Mercedes boss Toto Wolff says that the team would never risk the safety of its drivers after its tyre pressures were discovered to be too low prior to the Italian Grand Prix.
Mercedes was reported to the stewards post-race after the technical delegate recorded the left rear tyre as 0.3 PSI below the 19.5 PSI limit on Lewis Hamilton's car and 1.1 underneath on Nico Rosberg's car, when measured on the grid.
The stewards deemed that Mercedes' tyres met the requirements when the cars left the garage and were subsequently cleared of wrongdoing.
"We had to manage the situation with the stewards after the race, although we were confident that we had acted correctly throughout and followed the guidance from Pirelli," Wolff said.
"As Mercedes-Benz, our number one priority is to operate our car within the prescribed safety limits and this is not something we would ever take a chance on.
"Indeed, we worked very closely with Pirelli since Spa to help define these limits for the race weekend in Monza, and we saw that there were no problems in a very high-speed, hard-fought race; my compliments go to Pirelli for the job they have done in Monza."
Rosberg's weekend was compromised when his new specification power unit was damaged and he had to revert back to an old specification, which had already completed several races.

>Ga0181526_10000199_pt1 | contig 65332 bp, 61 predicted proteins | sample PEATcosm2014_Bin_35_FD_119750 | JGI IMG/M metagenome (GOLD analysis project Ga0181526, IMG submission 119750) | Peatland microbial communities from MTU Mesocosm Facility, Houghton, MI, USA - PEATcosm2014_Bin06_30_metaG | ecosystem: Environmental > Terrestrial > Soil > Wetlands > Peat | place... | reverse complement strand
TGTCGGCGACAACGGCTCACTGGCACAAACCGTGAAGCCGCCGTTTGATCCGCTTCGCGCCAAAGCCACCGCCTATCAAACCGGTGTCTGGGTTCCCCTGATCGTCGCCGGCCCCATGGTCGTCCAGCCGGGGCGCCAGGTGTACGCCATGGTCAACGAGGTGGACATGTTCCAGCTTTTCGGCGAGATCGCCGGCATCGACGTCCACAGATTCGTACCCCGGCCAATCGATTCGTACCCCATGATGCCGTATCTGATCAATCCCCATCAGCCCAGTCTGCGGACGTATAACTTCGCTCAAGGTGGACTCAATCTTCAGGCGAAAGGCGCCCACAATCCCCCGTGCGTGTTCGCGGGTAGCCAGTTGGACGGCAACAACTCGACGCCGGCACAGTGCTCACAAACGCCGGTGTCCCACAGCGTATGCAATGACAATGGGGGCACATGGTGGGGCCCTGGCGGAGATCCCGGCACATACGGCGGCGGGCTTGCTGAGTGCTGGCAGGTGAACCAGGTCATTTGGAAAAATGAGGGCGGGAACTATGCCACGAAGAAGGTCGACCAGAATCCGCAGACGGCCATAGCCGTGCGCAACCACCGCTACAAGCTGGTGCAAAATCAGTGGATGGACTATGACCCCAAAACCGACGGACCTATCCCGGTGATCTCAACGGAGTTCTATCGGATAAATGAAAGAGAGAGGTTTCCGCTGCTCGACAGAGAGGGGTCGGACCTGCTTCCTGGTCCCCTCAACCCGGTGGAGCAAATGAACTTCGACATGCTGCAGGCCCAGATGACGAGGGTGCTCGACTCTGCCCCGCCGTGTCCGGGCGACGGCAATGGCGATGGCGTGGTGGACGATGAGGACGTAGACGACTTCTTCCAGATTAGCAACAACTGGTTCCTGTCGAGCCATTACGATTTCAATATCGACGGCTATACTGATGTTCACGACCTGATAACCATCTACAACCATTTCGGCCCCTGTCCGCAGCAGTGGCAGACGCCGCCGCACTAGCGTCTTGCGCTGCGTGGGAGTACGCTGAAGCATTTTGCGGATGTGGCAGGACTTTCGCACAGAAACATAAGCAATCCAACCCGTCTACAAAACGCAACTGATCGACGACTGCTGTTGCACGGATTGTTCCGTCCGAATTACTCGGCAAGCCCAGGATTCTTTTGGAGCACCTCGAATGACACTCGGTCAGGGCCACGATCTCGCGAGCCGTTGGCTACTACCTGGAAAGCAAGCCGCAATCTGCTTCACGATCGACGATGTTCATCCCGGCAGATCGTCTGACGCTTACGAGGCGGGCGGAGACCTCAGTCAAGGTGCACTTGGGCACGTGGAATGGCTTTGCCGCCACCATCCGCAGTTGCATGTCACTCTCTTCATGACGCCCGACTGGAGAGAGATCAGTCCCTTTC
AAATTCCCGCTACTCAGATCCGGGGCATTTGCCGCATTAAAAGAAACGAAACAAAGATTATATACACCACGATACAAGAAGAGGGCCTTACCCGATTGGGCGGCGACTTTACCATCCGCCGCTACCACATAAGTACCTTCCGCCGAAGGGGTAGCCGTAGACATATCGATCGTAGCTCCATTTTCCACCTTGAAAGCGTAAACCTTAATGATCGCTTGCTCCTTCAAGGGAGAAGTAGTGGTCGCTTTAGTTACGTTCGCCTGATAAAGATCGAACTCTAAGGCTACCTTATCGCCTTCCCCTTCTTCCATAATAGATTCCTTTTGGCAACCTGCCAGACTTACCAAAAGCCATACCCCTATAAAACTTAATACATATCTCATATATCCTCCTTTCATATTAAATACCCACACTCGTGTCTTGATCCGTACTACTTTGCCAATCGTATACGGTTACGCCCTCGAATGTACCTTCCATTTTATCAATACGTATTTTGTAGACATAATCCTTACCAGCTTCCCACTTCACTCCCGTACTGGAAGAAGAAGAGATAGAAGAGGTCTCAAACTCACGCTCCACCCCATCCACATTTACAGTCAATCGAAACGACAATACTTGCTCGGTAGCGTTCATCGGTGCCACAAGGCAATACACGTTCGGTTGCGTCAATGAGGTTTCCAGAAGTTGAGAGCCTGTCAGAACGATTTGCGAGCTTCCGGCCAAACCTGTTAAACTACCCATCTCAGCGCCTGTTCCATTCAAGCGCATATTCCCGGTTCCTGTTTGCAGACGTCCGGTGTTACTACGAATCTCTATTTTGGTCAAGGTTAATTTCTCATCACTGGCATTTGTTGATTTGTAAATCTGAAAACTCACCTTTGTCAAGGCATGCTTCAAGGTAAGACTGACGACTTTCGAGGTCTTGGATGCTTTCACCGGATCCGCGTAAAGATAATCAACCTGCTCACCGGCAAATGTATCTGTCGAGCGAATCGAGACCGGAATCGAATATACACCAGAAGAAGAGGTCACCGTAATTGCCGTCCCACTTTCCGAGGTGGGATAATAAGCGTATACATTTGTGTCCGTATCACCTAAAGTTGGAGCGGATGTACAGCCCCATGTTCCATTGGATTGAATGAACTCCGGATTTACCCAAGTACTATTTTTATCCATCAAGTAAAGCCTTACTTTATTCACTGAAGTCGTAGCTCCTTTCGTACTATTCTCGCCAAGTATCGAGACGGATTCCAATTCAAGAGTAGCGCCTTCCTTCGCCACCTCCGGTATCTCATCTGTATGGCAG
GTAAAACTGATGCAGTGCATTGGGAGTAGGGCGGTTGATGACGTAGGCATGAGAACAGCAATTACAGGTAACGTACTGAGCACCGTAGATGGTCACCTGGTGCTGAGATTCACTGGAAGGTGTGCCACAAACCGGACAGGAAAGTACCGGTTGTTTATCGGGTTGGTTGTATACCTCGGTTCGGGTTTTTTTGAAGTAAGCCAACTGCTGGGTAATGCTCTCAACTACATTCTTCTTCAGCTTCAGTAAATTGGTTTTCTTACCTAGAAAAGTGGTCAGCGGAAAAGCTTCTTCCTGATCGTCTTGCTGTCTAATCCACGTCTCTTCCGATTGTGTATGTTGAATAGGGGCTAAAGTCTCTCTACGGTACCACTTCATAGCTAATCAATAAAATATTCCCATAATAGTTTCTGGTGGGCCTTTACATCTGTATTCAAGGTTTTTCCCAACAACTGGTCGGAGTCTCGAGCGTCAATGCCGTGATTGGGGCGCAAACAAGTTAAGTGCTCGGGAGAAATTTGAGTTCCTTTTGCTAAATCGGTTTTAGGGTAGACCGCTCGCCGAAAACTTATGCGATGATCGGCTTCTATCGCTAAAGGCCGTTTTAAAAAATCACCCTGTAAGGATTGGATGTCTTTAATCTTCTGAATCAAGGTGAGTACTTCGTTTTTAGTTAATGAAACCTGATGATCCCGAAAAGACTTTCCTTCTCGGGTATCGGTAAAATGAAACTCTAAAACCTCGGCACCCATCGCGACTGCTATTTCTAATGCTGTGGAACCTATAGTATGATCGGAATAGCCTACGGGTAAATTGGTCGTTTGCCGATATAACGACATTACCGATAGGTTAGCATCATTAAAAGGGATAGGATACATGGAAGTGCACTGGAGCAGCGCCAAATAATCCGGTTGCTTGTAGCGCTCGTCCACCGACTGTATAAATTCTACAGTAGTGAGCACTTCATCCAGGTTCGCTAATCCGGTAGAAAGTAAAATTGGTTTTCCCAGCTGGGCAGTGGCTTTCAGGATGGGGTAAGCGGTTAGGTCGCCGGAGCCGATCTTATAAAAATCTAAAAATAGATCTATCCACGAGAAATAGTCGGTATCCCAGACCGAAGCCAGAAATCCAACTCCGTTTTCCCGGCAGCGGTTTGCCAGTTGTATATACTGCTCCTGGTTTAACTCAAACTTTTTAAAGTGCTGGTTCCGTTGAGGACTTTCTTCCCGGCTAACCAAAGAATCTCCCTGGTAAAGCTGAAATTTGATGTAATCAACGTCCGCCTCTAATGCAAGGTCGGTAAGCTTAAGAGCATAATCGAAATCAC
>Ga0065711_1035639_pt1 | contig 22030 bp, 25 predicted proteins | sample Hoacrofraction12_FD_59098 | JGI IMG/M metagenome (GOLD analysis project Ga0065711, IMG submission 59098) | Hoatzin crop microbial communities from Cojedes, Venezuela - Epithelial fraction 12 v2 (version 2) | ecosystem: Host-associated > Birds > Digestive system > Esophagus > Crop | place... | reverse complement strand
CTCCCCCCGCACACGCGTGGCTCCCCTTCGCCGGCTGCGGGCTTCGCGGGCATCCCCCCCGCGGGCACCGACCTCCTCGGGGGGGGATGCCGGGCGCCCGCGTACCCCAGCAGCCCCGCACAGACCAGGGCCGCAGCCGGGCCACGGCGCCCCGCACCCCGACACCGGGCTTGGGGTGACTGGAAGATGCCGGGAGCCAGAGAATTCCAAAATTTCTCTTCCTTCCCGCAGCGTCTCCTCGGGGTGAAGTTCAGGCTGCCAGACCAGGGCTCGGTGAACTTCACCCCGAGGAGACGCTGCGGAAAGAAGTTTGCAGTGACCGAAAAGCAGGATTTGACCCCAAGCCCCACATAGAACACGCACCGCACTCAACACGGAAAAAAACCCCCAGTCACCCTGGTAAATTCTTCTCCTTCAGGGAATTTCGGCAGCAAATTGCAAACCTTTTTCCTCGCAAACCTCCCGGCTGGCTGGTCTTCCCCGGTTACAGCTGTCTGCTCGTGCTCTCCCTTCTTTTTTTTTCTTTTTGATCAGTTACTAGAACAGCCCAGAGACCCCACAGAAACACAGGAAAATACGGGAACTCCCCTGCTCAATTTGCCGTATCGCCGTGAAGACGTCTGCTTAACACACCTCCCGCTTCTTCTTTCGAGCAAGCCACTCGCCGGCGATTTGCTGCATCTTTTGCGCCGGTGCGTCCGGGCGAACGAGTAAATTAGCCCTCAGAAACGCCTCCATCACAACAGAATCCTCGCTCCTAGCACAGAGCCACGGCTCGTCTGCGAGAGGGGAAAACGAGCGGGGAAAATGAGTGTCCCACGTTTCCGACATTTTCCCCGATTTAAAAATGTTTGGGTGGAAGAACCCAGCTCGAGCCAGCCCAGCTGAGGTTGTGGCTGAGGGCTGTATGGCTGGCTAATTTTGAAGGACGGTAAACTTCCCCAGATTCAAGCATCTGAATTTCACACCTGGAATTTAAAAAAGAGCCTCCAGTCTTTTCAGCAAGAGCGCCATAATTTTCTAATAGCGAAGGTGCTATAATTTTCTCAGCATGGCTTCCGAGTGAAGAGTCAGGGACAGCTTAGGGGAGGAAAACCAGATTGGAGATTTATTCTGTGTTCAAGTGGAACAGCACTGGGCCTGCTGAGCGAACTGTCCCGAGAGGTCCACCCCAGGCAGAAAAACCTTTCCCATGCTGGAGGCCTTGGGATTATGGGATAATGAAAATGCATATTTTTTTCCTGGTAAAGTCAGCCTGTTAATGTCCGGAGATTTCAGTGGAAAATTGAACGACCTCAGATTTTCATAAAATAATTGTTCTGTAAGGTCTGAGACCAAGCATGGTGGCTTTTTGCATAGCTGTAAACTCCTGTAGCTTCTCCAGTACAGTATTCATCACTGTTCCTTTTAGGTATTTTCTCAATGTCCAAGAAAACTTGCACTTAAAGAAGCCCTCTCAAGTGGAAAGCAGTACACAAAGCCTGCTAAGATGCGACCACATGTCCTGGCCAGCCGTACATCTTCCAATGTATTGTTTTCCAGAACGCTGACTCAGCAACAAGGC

Rosberg dropped to sixth at the start but recovered to third place when his engine failed with three laps to go, leaving him 53 points behind Hamilton in the championship.
Wolff admits that Mercedes could have been more conservative during the final few laps.
"Nico climbed back through the field thanks to strong pace and some great work on the pit wall, when he made an aggressive early stop to undercut both Williams cars in front of him - with a great stop from the boys," he said.
"That put him in free air and he started a long charge to hunt down [Sebastian] Vettel in front.
"Second looked possible and Nico was pushing hard to close in - we pushed the power unit very hard and, in hindsight, too far for the high mileage it had.
"It's a bitter pill to lose a podium finish just three laps from the end and with second in your sights."